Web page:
“The landing gear is impacted almost every time due to changes in loads and fatigue spectrums. Hence, fast methods are required for showing compliance of the existing landing gear to those changes that do not need time and cost-efficient testing,” he says. “With acceptance of the airworthiness authorities, we have been successfully applying our strategy of ‘verification by simulation’ for landing gear structures over the past several years, providing the fastest time to market of incremental changes for our customers. To do that, we have applied high-fidelity models and simulations without the need for time and cost-intensive testing.”
In fact, the need for the landing gear to manage increased loads has been driving the push for much more durable and lightweight structures, reports Satish Narayanan, executive director of engineering for landing systems at Collins Aerospace. He confirms that the OEM has been incorporating composites and high-strength titanium material into nonstructural landing gear components, and it is developing composite materials for structural components. “Both types of material can provide a substantial reduction in weight compared to steel, and both technologies enable lower production energy use, which in turn reduces the environmental impact of our production operations,” he says.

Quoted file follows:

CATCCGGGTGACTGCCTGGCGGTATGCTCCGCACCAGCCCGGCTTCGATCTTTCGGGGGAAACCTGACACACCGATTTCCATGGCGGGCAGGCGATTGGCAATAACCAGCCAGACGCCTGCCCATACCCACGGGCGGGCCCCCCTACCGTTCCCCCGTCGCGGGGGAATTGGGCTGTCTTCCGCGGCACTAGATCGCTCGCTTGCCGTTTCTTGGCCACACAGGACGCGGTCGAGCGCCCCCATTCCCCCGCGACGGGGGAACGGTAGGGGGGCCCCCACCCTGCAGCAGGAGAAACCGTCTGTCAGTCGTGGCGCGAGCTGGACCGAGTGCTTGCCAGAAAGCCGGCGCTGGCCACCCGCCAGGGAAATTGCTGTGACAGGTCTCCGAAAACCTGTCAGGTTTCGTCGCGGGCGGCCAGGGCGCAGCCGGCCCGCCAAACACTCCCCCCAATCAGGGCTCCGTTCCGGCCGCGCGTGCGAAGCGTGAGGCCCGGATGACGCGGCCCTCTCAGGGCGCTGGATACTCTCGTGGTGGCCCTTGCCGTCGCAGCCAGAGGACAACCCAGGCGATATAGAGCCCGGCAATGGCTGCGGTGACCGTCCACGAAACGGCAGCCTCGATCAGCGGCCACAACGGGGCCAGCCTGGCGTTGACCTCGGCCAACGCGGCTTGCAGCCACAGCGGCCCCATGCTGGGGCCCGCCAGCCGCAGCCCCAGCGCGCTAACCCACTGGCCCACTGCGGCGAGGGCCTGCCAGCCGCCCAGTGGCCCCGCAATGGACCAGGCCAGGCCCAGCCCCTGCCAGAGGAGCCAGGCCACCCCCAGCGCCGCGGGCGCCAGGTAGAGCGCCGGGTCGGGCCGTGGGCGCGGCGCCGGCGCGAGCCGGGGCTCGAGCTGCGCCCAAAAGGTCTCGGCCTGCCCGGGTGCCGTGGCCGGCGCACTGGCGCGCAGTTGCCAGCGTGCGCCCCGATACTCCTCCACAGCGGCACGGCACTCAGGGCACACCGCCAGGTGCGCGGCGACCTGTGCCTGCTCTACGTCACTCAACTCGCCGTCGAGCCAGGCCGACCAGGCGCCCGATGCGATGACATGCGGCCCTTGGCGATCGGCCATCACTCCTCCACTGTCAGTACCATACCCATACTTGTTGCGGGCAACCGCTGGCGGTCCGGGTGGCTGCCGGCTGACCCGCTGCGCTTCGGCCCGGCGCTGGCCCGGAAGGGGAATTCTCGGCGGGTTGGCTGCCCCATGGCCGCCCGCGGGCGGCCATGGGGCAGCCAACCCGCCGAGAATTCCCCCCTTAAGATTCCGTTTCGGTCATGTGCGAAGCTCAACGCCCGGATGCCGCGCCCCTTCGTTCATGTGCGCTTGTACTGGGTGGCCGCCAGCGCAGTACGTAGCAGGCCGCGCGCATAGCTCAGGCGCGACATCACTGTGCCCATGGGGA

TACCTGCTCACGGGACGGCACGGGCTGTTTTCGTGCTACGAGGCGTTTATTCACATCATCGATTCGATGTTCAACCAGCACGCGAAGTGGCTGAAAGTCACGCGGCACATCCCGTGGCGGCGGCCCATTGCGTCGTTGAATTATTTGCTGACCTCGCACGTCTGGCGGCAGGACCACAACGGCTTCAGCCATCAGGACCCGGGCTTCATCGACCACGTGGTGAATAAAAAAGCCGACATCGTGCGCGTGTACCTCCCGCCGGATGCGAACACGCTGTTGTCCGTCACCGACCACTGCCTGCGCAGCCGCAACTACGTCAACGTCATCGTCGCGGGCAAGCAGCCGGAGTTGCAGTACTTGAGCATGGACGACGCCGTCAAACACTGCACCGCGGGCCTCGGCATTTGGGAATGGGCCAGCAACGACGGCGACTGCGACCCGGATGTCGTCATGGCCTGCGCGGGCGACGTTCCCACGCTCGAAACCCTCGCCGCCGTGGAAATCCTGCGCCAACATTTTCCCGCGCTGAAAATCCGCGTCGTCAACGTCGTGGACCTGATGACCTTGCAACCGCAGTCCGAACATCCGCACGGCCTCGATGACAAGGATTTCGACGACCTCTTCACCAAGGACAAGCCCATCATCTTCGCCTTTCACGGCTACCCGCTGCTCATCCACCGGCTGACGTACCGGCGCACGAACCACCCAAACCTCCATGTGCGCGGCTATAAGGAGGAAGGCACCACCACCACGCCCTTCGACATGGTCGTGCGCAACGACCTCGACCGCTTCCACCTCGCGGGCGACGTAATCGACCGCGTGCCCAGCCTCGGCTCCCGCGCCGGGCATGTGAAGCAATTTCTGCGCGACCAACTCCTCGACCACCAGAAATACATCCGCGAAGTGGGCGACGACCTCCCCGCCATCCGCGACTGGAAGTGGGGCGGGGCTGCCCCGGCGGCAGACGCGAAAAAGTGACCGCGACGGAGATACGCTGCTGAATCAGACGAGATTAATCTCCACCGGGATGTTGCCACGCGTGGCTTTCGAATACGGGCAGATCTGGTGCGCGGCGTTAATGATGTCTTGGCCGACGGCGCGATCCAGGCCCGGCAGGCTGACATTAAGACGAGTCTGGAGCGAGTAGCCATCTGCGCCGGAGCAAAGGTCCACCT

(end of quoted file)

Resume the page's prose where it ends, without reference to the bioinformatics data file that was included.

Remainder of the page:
Narayanan also says Collins has been investing in chopped-fiber composites and thermoplastic in situ composites to better understand the structural integrity and material properties of the parts produced. “We are collaborating with our customers in developing the certification basis for their use and anticipate deploying them into aircraft platforms in the near future,” he says. “As we validate use of—and implement—composites on nonstructural parts of the gear such as brackets, our focus has shifted to the most weight-sensitive parts of the gear associated with principal structural elements like actuators, struts, pistons and brake rods.”